# To find the HORIZONTAL speed of an electron entering an electric field at an angle?

## Homework Statement

So if an electron enters an electric field (between two charged parallel plates) at an angle (i.e not parallel to the x axis) and knowing that the speed is, say, 5 x 10^6 m/s, how would you find the HORIZONTAL velocity of the electron?

you know that horizontaly it must be (5 x 10^6)cos(theta) and that vertically it must therefore be (5 x 10^6)sin(theta) but how would you find the horizontal velocity?

## The Attempt at a Solution

I thought it might help knowing that sin(theta)/cos(theta) = tan(theta) ?
But no idea how to find the horizontal speed...

tiny-tim
Homework Helper
Hi Amahia11 ! (have a theta: θ and try using the X2 icon just above the Reply box )

I don't understand … what are the unkowns, and what is given? If 5 x 106 and θ are both given, then it's just 5 x 106 cosθ. Hi Amahia11 ! (have a theta: θ and try using the X2 icon just above the Reply box )

I don't understand … what are the unkowns, and what is given? If 5 x 106 and θ are both given, then it's just 5 x 106 cosθ. hi tiny-tim! thanks for the tips! :D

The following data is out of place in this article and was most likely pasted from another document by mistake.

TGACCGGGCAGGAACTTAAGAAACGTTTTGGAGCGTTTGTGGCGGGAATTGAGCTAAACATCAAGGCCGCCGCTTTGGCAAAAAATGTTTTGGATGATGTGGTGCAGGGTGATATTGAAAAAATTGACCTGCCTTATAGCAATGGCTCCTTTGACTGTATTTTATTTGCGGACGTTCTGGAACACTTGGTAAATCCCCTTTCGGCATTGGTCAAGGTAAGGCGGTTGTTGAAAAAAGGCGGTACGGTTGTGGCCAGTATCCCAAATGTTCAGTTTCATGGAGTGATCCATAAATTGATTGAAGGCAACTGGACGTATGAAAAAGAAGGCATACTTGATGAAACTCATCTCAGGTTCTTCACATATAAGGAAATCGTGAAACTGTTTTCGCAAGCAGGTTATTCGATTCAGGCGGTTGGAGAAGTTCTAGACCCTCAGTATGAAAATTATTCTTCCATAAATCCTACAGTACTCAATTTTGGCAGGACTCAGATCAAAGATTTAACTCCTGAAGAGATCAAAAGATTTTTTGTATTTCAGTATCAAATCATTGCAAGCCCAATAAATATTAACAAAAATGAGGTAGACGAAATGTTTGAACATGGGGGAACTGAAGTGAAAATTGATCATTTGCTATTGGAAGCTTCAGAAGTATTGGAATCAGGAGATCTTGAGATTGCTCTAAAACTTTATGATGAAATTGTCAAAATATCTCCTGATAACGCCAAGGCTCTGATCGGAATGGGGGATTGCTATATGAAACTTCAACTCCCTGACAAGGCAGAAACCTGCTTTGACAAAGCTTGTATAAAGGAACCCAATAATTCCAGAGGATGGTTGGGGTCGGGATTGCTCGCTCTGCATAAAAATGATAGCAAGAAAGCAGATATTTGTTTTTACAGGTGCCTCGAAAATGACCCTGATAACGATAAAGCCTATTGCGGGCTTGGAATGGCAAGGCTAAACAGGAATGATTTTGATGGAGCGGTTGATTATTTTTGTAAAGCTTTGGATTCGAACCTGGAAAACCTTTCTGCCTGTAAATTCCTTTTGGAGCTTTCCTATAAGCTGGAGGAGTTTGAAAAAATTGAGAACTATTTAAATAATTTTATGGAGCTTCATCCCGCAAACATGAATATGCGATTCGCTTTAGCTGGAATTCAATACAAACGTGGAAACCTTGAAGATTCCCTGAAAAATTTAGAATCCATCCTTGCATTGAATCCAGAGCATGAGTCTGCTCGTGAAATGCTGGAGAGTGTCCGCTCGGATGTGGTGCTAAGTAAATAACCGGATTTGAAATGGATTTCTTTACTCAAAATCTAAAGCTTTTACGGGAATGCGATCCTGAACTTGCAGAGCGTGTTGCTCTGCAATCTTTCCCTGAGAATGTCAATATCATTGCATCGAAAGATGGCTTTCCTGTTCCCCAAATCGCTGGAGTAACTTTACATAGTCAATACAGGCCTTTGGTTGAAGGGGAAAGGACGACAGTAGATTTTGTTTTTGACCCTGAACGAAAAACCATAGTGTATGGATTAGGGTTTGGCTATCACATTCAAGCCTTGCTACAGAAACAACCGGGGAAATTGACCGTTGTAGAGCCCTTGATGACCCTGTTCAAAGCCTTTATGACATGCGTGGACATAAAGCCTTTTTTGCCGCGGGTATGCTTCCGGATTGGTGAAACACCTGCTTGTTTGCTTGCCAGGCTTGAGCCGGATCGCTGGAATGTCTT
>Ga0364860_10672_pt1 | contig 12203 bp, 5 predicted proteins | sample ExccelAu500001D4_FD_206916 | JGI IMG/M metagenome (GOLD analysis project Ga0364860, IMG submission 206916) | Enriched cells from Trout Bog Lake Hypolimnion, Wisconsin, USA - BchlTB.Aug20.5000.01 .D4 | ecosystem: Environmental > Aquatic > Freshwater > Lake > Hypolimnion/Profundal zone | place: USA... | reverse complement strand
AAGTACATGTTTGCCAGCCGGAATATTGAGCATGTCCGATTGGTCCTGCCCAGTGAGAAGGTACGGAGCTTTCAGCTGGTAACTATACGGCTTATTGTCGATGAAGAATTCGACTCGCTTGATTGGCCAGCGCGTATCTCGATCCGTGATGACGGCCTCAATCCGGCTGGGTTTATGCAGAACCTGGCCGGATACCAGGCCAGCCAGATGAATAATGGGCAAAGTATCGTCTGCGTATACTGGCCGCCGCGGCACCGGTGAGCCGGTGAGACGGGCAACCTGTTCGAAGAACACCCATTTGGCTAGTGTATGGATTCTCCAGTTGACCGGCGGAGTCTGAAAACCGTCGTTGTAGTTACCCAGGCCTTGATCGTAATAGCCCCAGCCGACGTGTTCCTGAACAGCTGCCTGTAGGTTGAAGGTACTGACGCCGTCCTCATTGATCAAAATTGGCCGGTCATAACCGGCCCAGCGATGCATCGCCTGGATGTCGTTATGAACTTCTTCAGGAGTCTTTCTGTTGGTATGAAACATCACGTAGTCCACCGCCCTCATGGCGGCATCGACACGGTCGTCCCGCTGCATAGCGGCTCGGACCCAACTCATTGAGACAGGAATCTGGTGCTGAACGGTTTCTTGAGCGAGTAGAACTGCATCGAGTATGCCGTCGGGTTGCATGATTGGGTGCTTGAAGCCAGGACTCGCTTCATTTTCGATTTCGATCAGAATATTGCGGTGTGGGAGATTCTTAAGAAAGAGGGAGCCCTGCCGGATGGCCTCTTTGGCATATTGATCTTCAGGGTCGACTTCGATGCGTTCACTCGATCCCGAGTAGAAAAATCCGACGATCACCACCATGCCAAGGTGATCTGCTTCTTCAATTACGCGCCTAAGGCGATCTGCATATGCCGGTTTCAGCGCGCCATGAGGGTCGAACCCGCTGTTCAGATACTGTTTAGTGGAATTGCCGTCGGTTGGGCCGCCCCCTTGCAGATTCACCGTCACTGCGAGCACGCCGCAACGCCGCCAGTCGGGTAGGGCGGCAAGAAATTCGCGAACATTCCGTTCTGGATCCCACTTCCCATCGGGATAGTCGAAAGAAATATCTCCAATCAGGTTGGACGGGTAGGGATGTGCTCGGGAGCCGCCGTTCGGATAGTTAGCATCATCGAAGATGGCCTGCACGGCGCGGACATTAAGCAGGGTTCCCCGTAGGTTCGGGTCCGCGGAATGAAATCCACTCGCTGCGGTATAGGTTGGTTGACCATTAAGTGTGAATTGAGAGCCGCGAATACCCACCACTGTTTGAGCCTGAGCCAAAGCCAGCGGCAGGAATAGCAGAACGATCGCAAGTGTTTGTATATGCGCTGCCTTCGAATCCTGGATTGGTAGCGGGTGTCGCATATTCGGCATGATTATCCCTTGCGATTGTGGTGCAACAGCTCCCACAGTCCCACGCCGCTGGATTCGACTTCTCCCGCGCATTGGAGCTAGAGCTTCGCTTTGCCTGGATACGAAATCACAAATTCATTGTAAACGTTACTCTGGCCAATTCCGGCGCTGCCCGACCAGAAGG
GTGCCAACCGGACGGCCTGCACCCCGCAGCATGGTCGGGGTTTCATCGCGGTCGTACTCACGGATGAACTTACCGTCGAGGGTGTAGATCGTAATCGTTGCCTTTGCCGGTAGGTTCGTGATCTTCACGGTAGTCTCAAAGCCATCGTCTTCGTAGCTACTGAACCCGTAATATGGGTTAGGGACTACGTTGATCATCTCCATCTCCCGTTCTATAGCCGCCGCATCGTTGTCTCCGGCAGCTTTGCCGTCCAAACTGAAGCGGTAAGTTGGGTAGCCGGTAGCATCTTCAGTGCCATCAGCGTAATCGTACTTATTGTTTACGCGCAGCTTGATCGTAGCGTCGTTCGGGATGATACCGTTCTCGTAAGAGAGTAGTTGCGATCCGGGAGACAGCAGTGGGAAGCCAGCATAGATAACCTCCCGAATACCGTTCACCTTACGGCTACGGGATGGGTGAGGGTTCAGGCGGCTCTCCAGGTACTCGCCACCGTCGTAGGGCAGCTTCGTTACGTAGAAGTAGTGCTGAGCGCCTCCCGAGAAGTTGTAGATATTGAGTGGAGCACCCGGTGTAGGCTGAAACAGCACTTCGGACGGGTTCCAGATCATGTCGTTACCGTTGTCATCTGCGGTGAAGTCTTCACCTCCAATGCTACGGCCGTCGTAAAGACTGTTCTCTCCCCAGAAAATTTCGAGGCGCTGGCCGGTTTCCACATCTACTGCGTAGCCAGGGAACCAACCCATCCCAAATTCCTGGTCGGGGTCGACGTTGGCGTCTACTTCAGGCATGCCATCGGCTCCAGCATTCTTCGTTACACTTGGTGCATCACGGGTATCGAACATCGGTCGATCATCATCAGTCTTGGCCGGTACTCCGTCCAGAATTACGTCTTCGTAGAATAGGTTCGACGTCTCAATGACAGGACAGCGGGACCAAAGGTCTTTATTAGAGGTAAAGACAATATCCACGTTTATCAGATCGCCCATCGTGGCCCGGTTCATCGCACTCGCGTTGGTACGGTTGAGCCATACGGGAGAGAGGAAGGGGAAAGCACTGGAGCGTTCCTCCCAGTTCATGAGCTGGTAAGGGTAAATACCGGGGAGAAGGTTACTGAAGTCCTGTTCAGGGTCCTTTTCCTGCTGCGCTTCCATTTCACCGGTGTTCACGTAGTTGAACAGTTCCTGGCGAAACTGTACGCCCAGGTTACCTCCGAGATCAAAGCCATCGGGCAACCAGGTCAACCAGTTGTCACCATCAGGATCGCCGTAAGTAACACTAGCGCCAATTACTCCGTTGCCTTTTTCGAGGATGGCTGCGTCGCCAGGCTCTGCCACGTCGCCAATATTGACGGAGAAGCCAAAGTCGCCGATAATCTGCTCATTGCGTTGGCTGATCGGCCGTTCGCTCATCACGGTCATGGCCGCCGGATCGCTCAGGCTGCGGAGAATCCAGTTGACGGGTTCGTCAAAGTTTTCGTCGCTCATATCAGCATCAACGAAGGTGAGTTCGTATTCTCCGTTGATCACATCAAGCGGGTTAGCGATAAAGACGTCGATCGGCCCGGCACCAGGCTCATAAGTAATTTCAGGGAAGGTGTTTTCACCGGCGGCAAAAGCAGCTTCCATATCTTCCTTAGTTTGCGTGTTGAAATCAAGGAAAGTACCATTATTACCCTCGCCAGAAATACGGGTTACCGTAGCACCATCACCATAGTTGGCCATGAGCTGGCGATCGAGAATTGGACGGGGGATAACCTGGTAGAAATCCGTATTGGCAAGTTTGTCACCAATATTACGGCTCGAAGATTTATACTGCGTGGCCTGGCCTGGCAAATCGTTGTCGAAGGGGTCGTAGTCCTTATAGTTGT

Ok, basically my physics exam on particle dynamics in electric fields is next week and my teacher told us to remember that sinθ/cosθ=tanθ (something which we btw never used in class)

now i understand (you're right) that the horizontal component will be 5 x 196cosθ but my question is how could you use the equation "sinθ/cosθ=tanθ"? I'm just trying to figure out how that could be useful in anyway... any ideas?

(sorry my initial post was quite unclear and vague!)

tiny-tim
Homework Helper
Hi Amahia11! Ok, basically my physics exam on particle dynamics in electric fields is next week and my teacher told us to remember that sinθ/cosθ=tanθ (something which we btw never used in class)

…but my question is how could you use the equation "sinθ/cosθ=tanθ"? I'm just trying to figure out how that could be useful in anyway... any ideas?

ahhh …

yes, you will find tan = sin/cos useful, not when you're given the angle, but when you want to find it …

for example, if you know that the horizontal component of a force is 13, and the vertical component is 10, then the magnitude will be √(100 + 169), and the angle from the horizontal will have tan = 10/13 btw, you should at some stage be learning the basic trigonometric formulas:

(that's adjacent, opposite, hypotneuse )​